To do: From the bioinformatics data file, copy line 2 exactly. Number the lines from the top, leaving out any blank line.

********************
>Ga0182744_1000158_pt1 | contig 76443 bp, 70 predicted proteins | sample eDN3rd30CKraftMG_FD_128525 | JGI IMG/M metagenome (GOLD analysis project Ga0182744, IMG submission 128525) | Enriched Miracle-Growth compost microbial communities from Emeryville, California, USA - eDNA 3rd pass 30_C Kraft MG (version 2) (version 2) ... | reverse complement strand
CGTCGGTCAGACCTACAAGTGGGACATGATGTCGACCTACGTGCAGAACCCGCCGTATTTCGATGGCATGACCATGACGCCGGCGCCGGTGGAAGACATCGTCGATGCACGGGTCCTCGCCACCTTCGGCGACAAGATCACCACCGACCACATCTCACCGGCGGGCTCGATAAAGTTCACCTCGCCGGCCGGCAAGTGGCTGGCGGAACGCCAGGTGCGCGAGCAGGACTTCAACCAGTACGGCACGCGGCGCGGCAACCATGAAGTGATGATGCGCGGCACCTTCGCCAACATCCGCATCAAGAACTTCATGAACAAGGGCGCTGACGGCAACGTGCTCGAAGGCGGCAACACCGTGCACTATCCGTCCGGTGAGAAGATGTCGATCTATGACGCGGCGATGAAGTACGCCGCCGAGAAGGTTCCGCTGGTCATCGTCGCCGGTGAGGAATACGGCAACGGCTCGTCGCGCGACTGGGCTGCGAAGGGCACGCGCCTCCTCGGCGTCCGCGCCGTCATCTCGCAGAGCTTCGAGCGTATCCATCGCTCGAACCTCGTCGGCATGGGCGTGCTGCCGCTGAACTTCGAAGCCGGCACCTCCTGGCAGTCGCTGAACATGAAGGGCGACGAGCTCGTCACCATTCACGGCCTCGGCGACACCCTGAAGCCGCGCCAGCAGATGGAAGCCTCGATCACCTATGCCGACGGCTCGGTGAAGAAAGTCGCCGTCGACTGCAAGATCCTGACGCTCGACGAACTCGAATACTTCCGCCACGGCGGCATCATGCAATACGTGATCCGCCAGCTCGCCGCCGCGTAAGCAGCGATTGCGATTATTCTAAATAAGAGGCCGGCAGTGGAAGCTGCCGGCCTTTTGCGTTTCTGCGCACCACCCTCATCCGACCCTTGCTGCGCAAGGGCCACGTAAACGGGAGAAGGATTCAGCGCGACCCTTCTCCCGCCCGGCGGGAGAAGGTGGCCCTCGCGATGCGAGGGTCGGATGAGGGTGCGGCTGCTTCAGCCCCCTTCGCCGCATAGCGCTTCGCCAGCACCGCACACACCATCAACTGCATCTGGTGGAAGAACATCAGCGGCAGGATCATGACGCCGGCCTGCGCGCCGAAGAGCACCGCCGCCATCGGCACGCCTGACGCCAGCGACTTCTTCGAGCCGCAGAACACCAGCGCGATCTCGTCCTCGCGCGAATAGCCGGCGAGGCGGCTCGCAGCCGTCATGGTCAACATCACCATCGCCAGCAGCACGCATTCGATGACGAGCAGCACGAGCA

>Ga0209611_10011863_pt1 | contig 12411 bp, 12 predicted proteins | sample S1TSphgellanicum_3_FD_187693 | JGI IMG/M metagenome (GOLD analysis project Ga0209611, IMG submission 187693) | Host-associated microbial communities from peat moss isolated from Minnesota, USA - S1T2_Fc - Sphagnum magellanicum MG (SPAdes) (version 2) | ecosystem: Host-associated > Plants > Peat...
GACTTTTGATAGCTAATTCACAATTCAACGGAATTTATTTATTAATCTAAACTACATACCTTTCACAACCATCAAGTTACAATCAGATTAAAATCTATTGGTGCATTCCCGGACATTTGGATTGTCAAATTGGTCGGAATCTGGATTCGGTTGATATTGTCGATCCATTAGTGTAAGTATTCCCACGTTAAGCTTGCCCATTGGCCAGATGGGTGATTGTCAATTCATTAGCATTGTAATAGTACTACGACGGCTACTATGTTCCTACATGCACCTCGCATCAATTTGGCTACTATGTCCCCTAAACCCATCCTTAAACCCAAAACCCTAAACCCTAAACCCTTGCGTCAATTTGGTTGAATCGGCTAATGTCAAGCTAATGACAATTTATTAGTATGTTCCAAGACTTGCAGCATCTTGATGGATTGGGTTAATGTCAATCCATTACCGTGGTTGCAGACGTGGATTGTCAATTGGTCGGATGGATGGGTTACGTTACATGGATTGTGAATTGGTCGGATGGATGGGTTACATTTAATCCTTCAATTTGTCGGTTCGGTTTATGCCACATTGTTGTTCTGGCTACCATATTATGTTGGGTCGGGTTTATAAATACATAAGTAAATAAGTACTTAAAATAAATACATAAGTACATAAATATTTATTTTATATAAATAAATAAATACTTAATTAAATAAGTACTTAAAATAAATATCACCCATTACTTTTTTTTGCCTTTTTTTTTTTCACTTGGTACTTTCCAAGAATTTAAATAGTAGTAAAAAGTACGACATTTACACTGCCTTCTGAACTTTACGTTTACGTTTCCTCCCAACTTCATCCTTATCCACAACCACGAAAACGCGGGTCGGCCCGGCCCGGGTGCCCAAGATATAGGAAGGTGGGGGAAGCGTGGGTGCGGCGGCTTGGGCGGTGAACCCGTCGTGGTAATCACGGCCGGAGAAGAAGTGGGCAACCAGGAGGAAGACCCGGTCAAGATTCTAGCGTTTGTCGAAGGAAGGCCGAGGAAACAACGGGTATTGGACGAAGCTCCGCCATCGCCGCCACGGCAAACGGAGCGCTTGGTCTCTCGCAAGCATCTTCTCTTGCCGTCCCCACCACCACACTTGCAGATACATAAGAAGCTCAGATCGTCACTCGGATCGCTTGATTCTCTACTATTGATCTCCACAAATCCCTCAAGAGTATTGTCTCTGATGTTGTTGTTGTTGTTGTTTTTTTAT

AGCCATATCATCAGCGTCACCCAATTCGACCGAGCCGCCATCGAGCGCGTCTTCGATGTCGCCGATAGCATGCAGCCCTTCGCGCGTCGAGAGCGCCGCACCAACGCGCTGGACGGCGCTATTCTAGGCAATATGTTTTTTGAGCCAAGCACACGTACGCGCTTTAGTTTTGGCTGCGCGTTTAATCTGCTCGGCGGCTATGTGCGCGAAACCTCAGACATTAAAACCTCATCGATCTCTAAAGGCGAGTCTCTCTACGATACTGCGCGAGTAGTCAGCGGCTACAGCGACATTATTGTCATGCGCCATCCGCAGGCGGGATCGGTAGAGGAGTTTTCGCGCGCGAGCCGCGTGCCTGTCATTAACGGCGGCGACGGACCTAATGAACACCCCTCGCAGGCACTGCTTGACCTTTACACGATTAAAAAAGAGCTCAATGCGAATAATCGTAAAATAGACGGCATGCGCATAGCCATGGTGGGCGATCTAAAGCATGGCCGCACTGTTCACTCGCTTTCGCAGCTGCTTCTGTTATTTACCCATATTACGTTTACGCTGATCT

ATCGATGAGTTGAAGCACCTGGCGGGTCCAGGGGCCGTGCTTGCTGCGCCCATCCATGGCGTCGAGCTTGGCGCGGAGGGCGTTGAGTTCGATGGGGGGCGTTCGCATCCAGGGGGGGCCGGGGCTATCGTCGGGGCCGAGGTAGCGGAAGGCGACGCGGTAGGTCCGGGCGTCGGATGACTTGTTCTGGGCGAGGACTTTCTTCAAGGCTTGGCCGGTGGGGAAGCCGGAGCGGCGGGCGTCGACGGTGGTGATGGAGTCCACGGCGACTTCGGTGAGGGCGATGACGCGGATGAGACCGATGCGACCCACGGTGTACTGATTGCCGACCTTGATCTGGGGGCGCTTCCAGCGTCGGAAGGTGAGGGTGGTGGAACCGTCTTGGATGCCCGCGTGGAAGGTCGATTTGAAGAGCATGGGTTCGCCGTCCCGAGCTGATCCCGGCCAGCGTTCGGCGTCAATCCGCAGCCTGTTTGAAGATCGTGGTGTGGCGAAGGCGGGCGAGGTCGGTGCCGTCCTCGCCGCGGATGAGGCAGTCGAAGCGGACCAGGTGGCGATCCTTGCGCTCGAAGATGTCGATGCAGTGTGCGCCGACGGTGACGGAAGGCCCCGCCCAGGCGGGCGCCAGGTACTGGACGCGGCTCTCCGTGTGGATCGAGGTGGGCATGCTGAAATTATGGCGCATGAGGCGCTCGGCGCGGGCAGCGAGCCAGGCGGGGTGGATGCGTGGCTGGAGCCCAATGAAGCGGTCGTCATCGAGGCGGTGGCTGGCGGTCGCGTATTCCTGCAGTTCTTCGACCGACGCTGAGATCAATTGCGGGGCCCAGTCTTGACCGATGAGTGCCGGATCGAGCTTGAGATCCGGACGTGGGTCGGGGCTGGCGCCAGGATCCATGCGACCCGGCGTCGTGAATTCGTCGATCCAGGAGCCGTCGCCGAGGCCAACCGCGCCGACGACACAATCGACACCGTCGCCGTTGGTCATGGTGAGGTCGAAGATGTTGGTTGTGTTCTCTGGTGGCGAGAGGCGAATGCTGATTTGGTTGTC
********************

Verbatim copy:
CGTCGGTCAGACCTACAAGTGGGACATGATGTCGACCTACGTGCAGAACCCGCCGTATTTCGATGGCATGACCATGACGCCGGCGCCGGTGGAAGACATCGTCGATGCACGGGTCCTCGCCACCTTCGGCGACAAGATCACCACCGACCACATCTCACCGGCGGGCTCGATAAAGTTCACCTCGCCGGCCGGCAAGTGGCTGGCGGAACGCCAGGTGCGCGAGCAGGACTTCAACCAGTACGGCACGCGGCGCGGCAACCATGAAGTGATGATGCGCGGCACCTTCGCCAACATCCGCATCAAGAACTTCATGAACAAGGGCGCTGACGGCAACGTGCTCGAAGGCGGCAACACCGTGCACTATCCGTCCGGTGAGAAGATGTCGATCTATGACGCGGCGATGAAGTACGCCGCCGAGAAGGTTCCGCTGGTCATCGTCGCCGGTGAGGAATACGGCAACGGCTCGTCGCGCGACTGGGCTGCGAAGGGCACGCGCCTCCTCGGCGTCCGCGCCGTCATCTCGCAGAGCTTCGAGCGTATCCATCGCTCGAACCTCGTCGGCATGGGCGTGCTGCCGCTGAACTTCGAAGCCGGCACCTCCTGGCAGTCGCTGAACATGAAGGGCGACGAGCTCGTCACCATTCACGGCCTCGGCGACACCCTGAAGCCGCGCCAGCAGATGGAAGCCTCGATCACCTATGCCGACGGCTCGGTGAAGAAAGTCGCCGTCGACTGCAAGATCCTGACGCTCGACGAACTCGAATACTTCCGCCACGGCGGCATCATGCAATACGTGATCCGCCAGCTCGCCGCCGCGTAAGCAGCGATTGCGATTATTCTAAATAAGAGGCCGGCAGTGGAAGCTGCCGGCCTTTTGCGTTTCTGCGCACCACCCTCATCCGACCCTTGCTGCGCAAGGGCCACGTAAACGGGAGAAGGATTCAGCGCGACCCTTCTCCCGCCCGGCGGGAGAAGGTGGCCCTCGCGATGCGAGGGTCGGATGAGGGTGCGGCTGCTTCAGCCCCCTTCGCCGCATAGCGCTTCGCCAGCACCGCACACACCATCAACTGCATCTGGTGGAAGAACATCAGCGGCAGGATCATGACGCCGGCCTGCGCGCCGAAGAGCACCGCCGCCATCGGCACGCCTGACGCCAGCGACTTCTTCGAGCCGCAGAACACCAGCGCGATCTCGTCCTCGCGCGAATAGCCGGCGAGGCGGCTCGCAGCCGTCATGGTCAACATCACCATCGCCAGCAGCACGCATTCGATGACGAGCAGCACGAGCA